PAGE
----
Land Claims Agreements

These terms and conditions apply to transfers made both under a full land exercise contract and in the self-management contract. To date, 26 modern treaties have been concluded between the Crown and Aboriginal peoples, covering more than 40 per cent of Canada`s land mass. Nunavut Land Claims Agreement (1993): Northern Canada – includes the districts of Franklin (central nunavut), Keewatin (south central Nunavut, northwest coast of the Hudson`s Bay Area), Baffin Island (southeastern part of Nunavut) and Ellesmere Island (northern part of Nunavut). Includes (but not limited to) Arctic Bay, Arviat, Baker Lake, Bathurst Inlet, Cambridge Bay, Canadian Forces Station (CFS) Alert, Cape Dorset, Chesterfield Inlet, Clyde River, Eureka, Gjoa Haven, Grise Fiord, Hall Beach, Igloolik, Iqaluit, Kimmirut, Kugluktuk, Nanisivik, Pangnirtung, Pelly Bay, Pond Inlet, Qikiqtarjuaq, Rankin Inlet, Repulse Bay, Resolute, Sanikiluaq, Taloyoak, Umingmaktok and Whale Cove. Modern treaties define the rights of indigenous peoples` land and resources and aim to improve the social, cultural, political and economic well-being of the indigenous peoples concerned. The Government of Canada and Aboriginal groups are working together to deal with many land disputes through negotiation. These outstanding issues are commonly referred to as earthly claims, but not all are equal and dealt with in different ways. the amount of resources required to implement final agreements in accordance with the implementation agreements and tax financing agreements negotiated by CIRNAC with the contracting parties and approved by Cabinet and/or the Treasury Board. expenditures that are consistent with the recipients` unique and current activities, programs and services, to the extent they are agreed, necessary to meet their obligations under the final agreements, implementation plans and negotiated tax financing agreements. programs and services provided by eligible beneficiaries in accordance with their agreements, contractual agreements or autonomy agreements. The maximum amount to be paid varies each year depending on the levels negotiated between Canada and the eligible recipient. This provision applies to either exceptional or ongoing financing transactions, defined in negotiated final agreements, implementation agreements or financing agreements. The amounts made available do not exceed the existing financial mandates.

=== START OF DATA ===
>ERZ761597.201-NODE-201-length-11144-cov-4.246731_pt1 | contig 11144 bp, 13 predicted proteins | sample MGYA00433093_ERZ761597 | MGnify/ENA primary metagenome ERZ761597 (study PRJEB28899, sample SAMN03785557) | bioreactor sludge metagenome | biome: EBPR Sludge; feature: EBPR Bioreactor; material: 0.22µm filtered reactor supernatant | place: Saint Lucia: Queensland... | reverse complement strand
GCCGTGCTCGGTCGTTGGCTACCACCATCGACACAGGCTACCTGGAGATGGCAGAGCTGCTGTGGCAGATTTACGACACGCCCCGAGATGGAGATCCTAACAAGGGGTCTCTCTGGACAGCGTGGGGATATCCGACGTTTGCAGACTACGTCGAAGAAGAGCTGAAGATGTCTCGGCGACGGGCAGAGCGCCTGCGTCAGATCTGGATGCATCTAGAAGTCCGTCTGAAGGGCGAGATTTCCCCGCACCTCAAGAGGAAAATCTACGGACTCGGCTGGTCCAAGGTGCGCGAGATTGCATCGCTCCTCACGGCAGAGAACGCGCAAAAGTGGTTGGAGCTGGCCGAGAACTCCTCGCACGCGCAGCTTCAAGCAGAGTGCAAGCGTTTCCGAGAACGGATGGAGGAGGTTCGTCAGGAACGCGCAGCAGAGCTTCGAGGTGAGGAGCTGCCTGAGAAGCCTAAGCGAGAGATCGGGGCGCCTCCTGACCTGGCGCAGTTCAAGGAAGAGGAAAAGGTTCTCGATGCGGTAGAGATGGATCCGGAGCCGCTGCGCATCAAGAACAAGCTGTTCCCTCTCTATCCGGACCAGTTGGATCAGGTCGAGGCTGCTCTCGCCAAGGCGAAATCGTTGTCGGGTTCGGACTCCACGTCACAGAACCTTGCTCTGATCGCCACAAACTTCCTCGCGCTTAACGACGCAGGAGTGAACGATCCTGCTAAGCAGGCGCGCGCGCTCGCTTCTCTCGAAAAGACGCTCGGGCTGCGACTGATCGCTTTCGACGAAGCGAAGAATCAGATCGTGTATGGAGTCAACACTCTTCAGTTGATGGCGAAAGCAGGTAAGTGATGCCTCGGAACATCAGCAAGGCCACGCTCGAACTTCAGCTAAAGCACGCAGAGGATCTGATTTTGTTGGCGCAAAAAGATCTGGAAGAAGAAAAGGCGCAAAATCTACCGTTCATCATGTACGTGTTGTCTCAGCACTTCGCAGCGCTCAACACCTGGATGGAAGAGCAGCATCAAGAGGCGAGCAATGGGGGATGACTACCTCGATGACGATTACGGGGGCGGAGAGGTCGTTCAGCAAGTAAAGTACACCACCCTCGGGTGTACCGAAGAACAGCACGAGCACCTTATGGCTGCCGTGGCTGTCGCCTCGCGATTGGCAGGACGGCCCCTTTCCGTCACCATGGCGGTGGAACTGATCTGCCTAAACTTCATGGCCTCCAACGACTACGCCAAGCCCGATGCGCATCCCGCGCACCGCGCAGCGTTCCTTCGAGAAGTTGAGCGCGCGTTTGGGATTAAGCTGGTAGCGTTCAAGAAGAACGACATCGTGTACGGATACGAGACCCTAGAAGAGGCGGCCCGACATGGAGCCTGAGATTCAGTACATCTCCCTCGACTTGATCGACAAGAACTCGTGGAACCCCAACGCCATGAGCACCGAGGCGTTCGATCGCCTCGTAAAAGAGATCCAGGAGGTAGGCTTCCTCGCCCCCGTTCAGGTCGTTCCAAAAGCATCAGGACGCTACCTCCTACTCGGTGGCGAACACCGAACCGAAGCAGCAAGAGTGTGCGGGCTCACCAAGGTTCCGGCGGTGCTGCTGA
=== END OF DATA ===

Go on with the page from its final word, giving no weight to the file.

The other important feature of self-management agreements is the change in relations between the parties. A new relationship is created, in which Aboriginal signatories form governments themselves. To this end, discussions have been held on the recognition of Aboriginal rights and authoritarian relations, in order to facilitate respectful, reactive and supportive relations and to reach meaningful agreements between Canada and its Aboriginal partners. As a result, the parties to the agreements establish relationships between the government and the government that change their relationships and cooperate.